Cha-Cha-Cha-Changes, by Wendy DeRaud

She is weak and she is hesitant, but the little hummingbird chick must be getting restless, anticipating leaving her nest like her older sister did a few days before. She waits for her Mama to come back and feed her again, hoping she can continue a little longer in the comfort of nesting life.

Could she really be asking why she has to leave her nest?


Once again, I am projecting my human understand on this wee little creature.

She must miss her older sister, who was stronger and more determined than she to forge out on her own. This little runt is disinclined to make her big move, so instead, she preens, pulling out her feathers from the constraints of the nest in order to smooth them out again.

I wonder why this chick is so behind developmentally, and how much she is following the innate instinct that is built into her being. Will she know when she is ready to fly away for the first time, or if she needs more time?


She is prodded on by her Mama, as I watch her bat at her chick's beak as if to say, “You can do this!” Or is she forcing the issue and demanding it of her instead?

So over the course of nearly 3 days, I watched to see if I could catch a glimpse of her first flight. Just when I think she was making the break, she would deflect again, by preening, shifting sitting positions, going in and out of the nest, or looking all around distractedly. I saw her try her wings and fly right above the nest, but then settle back down again.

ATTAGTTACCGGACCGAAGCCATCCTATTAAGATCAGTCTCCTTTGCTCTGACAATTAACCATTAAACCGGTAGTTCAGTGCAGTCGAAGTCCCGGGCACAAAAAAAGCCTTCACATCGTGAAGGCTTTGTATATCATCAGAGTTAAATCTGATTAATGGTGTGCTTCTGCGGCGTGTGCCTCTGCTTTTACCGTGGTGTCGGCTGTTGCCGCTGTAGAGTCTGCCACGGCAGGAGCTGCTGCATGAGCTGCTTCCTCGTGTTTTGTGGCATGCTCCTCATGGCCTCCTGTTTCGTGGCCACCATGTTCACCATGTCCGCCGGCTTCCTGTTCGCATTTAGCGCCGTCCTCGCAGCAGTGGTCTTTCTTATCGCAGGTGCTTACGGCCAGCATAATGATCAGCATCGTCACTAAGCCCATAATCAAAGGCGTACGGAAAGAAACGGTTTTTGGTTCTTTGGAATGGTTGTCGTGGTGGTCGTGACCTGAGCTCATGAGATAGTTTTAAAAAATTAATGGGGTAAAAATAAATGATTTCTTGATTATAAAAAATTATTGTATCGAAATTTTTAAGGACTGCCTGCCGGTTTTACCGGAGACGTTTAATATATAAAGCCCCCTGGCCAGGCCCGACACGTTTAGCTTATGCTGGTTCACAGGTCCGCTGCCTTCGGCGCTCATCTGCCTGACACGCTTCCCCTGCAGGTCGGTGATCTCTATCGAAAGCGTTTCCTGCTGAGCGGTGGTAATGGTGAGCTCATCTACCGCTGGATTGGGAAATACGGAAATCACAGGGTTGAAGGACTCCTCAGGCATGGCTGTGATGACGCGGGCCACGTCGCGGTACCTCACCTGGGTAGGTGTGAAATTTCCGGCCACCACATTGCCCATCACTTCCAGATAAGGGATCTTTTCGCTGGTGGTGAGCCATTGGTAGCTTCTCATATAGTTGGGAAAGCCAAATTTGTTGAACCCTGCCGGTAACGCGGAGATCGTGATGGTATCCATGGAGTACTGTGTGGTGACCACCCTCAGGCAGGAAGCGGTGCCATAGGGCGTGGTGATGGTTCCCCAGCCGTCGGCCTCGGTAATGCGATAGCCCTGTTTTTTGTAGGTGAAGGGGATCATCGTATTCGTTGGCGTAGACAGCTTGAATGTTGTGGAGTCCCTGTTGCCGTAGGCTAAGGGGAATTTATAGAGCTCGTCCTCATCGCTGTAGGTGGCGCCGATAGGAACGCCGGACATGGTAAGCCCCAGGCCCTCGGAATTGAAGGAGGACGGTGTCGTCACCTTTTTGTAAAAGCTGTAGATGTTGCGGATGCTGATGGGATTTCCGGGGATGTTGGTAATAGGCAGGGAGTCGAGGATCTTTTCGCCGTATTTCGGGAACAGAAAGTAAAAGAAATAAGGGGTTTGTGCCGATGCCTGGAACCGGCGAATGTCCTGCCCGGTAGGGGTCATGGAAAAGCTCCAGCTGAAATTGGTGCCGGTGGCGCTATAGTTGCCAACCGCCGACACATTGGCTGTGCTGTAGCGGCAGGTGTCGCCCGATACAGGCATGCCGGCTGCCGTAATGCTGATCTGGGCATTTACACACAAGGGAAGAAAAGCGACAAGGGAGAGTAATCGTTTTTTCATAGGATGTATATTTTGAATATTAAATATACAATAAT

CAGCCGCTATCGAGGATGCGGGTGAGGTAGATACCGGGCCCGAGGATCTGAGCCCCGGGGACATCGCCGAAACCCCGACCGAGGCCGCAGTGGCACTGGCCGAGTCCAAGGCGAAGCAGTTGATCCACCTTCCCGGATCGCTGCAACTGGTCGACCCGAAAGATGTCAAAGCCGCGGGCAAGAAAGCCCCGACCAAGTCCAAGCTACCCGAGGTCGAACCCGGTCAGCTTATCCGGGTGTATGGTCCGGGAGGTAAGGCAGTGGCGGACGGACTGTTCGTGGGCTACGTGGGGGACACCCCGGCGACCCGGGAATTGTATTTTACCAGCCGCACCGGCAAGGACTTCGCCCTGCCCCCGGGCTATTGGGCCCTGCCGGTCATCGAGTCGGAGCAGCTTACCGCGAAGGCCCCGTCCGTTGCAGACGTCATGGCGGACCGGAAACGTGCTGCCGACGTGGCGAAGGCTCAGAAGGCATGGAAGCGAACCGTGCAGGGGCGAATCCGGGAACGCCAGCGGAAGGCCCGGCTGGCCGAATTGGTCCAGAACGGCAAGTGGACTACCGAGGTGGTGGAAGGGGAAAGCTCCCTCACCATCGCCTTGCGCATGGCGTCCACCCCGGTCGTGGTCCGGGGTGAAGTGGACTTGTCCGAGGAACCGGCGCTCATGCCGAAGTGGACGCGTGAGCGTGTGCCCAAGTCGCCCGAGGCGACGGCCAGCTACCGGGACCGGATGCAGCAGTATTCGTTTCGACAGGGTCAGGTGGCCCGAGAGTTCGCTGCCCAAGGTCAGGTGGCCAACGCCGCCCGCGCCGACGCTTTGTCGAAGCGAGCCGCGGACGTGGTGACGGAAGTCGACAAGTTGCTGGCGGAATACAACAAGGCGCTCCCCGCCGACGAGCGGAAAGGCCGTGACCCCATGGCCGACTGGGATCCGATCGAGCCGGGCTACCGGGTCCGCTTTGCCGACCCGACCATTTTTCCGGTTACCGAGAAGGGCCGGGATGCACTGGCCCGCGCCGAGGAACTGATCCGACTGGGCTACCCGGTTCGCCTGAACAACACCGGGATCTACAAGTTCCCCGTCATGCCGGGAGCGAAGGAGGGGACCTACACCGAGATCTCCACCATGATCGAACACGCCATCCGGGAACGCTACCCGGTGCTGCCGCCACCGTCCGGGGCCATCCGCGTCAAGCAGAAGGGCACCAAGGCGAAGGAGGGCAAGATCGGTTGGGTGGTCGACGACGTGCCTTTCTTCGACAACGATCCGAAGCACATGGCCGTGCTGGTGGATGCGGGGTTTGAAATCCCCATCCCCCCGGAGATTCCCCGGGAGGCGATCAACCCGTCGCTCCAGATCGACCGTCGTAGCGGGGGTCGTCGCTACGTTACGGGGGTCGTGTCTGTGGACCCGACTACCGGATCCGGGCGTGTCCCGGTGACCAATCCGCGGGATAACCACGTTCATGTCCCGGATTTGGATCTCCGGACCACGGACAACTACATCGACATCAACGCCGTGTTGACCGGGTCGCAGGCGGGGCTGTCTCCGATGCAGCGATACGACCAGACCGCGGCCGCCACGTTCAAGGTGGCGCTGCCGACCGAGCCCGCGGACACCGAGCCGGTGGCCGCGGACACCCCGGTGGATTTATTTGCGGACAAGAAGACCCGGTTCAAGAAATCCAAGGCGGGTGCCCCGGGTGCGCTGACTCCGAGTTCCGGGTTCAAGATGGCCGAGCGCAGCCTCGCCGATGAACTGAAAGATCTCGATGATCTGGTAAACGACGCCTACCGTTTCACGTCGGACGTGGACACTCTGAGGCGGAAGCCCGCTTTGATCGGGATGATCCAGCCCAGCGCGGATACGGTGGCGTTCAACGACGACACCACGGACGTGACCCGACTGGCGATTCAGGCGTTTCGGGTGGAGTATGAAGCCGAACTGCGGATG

Did she know it wasn't the right time, or was she really scared?

On the third morning after her sister left, she was finally ready, but still it took time. First she got out of the nest and landed on the string of patio lights, not far from the nest.










After a little while, she ventured further still, and flew out into the garden, landing on a branch of the huge grapefruit tree, as her mother watched from far above on the bare branches of nearby tree.






I finally went inside, thinking she would fly off with her family, ready for birdie independence. But no, when I checked an hour later, she was still there. What was she waiting for? Eventually, she did fly away, as the fullness of her new life awaited her.





How like us, when faced with a big task, before making a big change we know we're supposed to make, that we suddenly have so many other things to do. We are so easily distracted by lesser obligations. We fritter away our time, because we’re afraid of the unknown new season. Yet we persist, because the spirit of God within us compels us to persist, and press into those obstacles, so we can overcome yet again.

Change is hard, even if it’s change for the better, because we are forced to shift from one way of thinking to another.


Progress is impossible without change, and those who cannot change their minds cannot change anything. George Bernard Shaw


Not only do we have to let go of the old way of life, but we have to be able to imagine a new future, and be willing to venture into the new thing we may not fully comprehend, from a place of comfort and certainty. Even if we grow uncomfortable and are too big for our nests, it is still difficult to make the change simply because we may not be able to see what our new normal may look like.


"The world as we have created it is a process of our thinking. It cannot be changed without changing our thinking." — Albert Einstein

Our brains are plastic, though, and new neuropathways can be created, if we are willing to step out into new habits and retrain our thoughts, slowly but surely.


I'll be exploring this process in future posts, but right now, I'm trying to adjust to my life without my hummingbirds.